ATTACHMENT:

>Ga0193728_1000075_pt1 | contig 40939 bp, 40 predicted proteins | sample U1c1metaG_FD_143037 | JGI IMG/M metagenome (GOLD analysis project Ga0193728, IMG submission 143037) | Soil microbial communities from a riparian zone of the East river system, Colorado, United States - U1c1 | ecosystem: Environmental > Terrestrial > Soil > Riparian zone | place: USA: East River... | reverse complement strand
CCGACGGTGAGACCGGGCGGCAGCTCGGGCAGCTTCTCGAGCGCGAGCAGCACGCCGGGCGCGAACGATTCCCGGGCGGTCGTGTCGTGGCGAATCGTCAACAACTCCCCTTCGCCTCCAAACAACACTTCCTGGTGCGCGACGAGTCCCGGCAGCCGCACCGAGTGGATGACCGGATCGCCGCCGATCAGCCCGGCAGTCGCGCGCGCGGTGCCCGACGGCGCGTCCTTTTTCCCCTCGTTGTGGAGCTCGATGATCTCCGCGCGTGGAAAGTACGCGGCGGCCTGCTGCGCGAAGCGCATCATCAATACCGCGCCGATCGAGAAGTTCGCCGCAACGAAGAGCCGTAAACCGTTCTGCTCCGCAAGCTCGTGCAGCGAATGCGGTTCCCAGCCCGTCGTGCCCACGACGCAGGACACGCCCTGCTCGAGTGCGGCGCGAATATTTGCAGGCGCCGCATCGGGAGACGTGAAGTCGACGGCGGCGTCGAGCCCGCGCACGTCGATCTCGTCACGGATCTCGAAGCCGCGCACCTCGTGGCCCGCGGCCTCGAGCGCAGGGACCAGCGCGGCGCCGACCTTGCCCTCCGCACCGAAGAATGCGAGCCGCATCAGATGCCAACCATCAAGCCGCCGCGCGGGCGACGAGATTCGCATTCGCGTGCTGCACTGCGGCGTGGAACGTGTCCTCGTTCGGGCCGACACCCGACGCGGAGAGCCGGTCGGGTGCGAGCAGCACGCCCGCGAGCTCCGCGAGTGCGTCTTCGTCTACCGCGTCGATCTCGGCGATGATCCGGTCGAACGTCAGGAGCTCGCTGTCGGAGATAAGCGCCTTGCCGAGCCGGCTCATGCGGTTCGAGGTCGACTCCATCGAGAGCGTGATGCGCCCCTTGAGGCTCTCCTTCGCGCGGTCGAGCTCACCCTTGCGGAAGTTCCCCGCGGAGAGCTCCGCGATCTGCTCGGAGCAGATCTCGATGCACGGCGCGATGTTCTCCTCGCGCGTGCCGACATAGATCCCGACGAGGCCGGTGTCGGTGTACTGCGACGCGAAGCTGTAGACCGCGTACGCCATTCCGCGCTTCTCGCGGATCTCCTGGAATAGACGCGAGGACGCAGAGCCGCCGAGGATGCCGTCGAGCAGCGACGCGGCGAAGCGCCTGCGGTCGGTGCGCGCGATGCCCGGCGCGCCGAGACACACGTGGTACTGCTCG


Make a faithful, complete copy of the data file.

>Ga0193728_1000075_pt1 | contig 40939 bp, 40 predicted proteins | sample U1c1metaG_FD_143037 | JGI IMG/M metagenome (GOLD analysis project Ga0193728, IMG submission 143037) | Soil microbial communities from a riparian zone of the East river system, Colorado, United States - U1c1 | ecosystem: Environmental > Terrestrial > Soil > Riparian zone | place: USA: East River... | reverse complement strand
CCGACGGTGAGACCGGGCGGCAGCTCGGGCAGCTTCTCGAGCGCGAGCAGCACGCCGGGCGCGAACGATTCCCGGGCGGTCGTGTCGTGGCGAATCGTCAACAACTCCCCTTCGCCTCCAAACAACACTTCCTGGTGCGCGACGAGTCCCGGCAGCCGCACCGAGTGGATGACCGGATCGCCGCCGATCAGCCCGGCAGTCGCGCGCGCGGTGCCCGACGGCGCGTCCTTTTTCCCCTCGTTGTGGAGCTCGATGATCTCCGCGCGTGGAAAGTACGCGGCGGCCTGCTGCGCGAAGCGCATCATCAATACCGCGCCGATCGAGAAGTTCGCCGCAACGAAGAGCCGTAAACCGTTCTGCTCCGCAAGCTCGTGCAGCGAATGCGGTTCCCAGCCCGTCGTGCCCACGACGCAGGACACGCCCTGCTCGAGTGCGGCGCGAATATTTGCAGGCGCCGCATCGGGAGACGTGAAGTCGACGGCGGCGTCGAGCCCGCGCACGTCGATCTCGTCACGGATCTCGAAGCCGCGCACCTCGTGGCCCGCGGCCTCGAGCGCAGGGACCAGCGCGGCGCCGACCTTGCCCTCCGCACCGAAGAATGCGAGCCGCATCAGATGCCAACCATCAAGCCGCCGCGCGGGCGACGAGATTCGCATTCGCGTGCTGCACTGCGGCGTGGAACGTGTCCTCGTTCGGGCCGACACCCGACGCGGAGAGCCGGTCGGGTGCGAGCAGCACGCCCGCGAGCTCCGCGAGTGCGTCTTCGTCTACCGCGTCGATCTCGGCGATGATCCGGTCGAACGTCAGGAGCTCGCTGTCGGAGATAAGCGCCTTGCCGAGCCGGCTCATGCGGTTCGAGGTCGACTCCATCGAGAGCGTGATGCGCCCCTTGAGGCTCTCCTTCGCGCGGTCGAGCTCACCCTTGCGGAAGTTCCCCGCGGAGAGCTCCGCGATCTGCTCGGAGCAGATCTCGATGCACGGCGCGATGTTCTCCTCGCGCGTGCCGACATAGATCCCGACGAGGCCGGTGTCGGTGTACTGCGACGCGAAGCTGTAGACCGCGTACGCCATTCCGCGCTTCTCGCGGATCTCCTGGAATAGACGCGAGGACGCAGAGCCGCCGAGGATGCCGTCGAGCAGCGACGCGGCGAAGCGCCTGCGGTCGGTGCGCGCGATGCCCGGCGCGCCGAGACACACGTGGTACTGCTCG